Monday, February 16, 2015

The Sunday on the Way to Jerusalem and Healing of a Blind Man (Quinquagesima)

And taking the twelve, he said to them, “See, we are going up to Jerusalem, and everything that is written about the Son of Man by the prophets will be accomplished. For he will be delivered over to the Gentiles and will be mocked and shamefully treated and spit upon. And after flogging him, they will kill him, and on the third day he will rise.” But they understood none of these things. This saying was hidden from them, and they did not grasp what was said" (Luke 18:31-43).

Today’s Gospel is simple yet profound. First, Christ tells the disciples about His suffering and death; and second, He makes the blind man see. Our Lord says “the Son of Man will be mocked and shamefully treated and spit upon. And after flogging him, they will kill him, and the third day he will rise.” Luke, our Gospel writer, makes a strong point over the fact that none of the disciples understand at all what Jesus is talking about when he described his awful death on the cross.

This isn’t to say they were dumb. The disciples knew all the Scriptures. They were smart guys. They knew all the history of Moses and the prophets. They knew all about David and Solomon and the history of Israel.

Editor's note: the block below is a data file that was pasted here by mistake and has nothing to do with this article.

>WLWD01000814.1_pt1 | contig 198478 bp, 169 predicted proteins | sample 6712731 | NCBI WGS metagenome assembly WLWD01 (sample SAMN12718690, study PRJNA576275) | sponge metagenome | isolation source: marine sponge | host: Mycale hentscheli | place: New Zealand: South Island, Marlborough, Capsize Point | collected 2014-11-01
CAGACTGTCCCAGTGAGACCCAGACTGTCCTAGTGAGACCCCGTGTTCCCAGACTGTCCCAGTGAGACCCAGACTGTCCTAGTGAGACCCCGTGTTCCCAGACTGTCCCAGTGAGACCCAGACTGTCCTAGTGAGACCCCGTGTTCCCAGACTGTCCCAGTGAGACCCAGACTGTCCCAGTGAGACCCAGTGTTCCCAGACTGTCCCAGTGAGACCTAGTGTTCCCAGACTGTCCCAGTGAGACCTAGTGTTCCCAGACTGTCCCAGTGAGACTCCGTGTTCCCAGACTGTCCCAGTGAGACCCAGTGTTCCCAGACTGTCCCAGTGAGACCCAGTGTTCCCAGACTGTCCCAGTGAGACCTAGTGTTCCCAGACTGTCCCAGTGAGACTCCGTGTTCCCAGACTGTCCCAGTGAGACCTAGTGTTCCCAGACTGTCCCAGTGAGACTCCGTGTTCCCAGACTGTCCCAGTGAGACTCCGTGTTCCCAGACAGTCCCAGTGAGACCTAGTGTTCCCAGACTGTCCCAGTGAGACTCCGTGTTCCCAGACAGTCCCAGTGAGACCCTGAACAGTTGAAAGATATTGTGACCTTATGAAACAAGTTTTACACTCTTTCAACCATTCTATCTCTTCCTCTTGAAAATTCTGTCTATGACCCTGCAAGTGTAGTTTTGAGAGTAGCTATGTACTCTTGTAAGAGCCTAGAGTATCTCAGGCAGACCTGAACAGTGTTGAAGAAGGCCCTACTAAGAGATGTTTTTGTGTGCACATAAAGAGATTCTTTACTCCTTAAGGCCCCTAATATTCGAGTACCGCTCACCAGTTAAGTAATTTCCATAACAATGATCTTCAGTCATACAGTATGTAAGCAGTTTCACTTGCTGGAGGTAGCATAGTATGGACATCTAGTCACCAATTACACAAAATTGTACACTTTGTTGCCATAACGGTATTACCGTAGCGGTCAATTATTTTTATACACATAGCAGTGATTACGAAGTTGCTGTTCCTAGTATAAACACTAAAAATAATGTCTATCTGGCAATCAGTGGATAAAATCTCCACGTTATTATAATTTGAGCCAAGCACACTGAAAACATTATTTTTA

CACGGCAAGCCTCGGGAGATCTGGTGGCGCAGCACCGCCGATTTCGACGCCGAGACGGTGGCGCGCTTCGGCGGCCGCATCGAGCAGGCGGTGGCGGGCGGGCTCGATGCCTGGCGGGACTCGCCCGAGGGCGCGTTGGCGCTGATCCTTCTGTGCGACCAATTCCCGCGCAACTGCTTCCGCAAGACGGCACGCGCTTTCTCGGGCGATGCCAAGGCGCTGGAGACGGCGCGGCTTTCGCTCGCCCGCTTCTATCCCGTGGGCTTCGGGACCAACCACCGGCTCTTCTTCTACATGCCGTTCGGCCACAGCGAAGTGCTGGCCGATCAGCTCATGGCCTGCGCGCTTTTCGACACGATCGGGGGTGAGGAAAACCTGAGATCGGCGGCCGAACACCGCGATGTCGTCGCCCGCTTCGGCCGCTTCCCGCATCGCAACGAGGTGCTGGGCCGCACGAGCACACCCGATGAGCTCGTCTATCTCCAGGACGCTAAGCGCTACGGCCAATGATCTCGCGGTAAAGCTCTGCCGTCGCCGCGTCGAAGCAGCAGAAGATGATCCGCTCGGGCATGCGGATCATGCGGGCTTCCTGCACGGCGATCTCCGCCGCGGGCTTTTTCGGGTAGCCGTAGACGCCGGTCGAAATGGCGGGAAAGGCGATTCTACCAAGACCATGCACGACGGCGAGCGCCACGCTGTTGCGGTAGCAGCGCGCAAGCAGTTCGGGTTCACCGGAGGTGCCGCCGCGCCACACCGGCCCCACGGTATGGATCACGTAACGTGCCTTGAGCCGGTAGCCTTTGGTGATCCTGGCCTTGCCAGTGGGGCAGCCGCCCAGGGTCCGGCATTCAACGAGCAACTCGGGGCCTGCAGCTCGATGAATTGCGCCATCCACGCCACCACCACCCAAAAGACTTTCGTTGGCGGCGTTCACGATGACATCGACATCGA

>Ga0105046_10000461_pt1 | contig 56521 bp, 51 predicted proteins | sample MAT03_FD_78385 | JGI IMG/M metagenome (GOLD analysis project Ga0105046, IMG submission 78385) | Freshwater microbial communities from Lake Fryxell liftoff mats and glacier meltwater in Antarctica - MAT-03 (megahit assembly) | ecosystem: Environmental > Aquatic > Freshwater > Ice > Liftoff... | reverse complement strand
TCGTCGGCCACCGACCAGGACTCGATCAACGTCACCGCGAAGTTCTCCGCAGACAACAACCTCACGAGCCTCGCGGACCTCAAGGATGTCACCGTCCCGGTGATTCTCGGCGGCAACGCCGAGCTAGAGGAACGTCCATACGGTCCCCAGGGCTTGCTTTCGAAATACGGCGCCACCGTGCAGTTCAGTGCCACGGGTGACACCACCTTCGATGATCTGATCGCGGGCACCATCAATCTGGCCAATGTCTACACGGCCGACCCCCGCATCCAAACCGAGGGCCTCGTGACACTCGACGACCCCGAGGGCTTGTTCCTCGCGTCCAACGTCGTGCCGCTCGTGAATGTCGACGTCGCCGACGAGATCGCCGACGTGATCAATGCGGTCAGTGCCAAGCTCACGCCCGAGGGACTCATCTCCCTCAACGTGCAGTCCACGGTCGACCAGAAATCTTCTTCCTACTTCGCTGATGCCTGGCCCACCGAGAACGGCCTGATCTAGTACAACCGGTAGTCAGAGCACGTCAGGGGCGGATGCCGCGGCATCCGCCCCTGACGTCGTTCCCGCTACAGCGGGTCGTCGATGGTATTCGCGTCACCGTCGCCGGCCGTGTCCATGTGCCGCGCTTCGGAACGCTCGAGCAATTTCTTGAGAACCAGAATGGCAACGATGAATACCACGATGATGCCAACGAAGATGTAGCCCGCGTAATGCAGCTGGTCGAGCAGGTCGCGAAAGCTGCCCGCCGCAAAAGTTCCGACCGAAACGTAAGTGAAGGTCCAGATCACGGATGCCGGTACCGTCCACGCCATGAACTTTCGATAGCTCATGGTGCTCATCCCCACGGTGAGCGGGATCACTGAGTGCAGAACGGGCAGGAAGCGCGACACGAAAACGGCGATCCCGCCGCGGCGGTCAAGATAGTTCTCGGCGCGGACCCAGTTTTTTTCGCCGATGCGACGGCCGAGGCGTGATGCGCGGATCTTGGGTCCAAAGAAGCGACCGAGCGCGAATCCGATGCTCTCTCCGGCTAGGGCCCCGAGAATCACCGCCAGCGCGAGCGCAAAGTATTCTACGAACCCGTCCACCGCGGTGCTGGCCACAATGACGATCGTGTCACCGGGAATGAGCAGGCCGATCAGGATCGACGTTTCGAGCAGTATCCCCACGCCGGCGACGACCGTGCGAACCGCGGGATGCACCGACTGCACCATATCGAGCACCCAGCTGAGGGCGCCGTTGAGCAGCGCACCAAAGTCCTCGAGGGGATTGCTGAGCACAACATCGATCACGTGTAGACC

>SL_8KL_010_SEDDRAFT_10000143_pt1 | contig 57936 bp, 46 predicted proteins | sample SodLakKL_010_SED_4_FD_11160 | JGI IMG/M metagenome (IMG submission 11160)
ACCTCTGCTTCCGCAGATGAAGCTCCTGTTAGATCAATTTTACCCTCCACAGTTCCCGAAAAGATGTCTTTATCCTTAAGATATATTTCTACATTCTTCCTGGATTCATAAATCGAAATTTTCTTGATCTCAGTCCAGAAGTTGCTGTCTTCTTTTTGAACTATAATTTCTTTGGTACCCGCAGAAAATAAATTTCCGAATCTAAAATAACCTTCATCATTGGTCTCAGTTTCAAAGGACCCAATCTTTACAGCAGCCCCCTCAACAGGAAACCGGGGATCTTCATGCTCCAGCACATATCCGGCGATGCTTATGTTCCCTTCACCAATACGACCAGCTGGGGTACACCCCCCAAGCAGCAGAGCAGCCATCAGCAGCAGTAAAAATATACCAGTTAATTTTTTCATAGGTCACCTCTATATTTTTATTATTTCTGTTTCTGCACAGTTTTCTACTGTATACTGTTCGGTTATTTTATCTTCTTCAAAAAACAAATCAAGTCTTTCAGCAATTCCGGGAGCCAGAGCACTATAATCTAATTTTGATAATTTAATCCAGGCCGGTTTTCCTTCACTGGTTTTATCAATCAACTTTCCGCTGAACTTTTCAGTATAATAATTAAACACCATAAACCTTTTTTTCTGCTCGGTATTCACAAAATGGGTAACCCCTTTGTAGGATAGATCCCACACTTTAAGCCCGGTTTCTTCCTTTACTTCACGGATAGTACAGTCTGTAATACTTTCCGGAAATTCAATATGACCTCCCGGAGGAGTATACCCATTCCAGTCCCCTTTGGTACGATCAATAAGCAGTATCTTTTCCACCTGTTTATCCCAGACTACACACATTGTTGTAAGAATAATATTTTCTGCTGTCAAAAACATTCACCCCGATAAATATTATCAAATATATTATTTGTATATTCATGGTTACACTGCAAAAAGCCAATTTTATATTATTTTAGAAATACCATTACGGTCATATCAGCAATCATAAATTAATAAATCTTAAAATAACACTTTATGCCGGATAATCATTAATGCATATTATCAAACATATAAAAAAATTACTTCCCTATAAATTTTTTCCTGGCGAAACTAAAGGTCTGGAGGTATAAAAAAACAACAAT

What they didn’t understand is that all the Scriptures pointed to Christ, namely that the Messiah, the Savior, promised from the foundation of the world - is a man who suffers and dies in their place.  

Jesus is the one who takes Isaac’s place on the wooden altar at Mount Moriah. He is the ram caught in a crown of thorns, He is the promise that the Lord will provide. It is his blood painted over the doorposts of those living in slavery under Pharaoh. He is Joshua who leads the people of God into the promised Land. He is Jonah in the belly of the whale for three days and three nights, yet risen, spit up the third day – to preach repentance for forgiveness of sins. 

He is David slaying Goliath, slinging a stone of death between the devil’s eyes – by dying on the cross. Jacob’s ladder to heavens points to him. They knew all these stories but it was lost upon them that Jesus was the fulfilment of it all. Jesus himself said “all of the Scriptures testify to me.” 

On Easter afternoon Jesus said to his still doubting disciples “O foolish ones and slow of heart to believe all that the prophets have spoken. Was it not necessary that the Christ should suffer these things and enter into his glory…these are my words that I spoke to you while I was still with you, that everything written about me in the Law of Moses and the prophets and the psalms but be fulfilled.”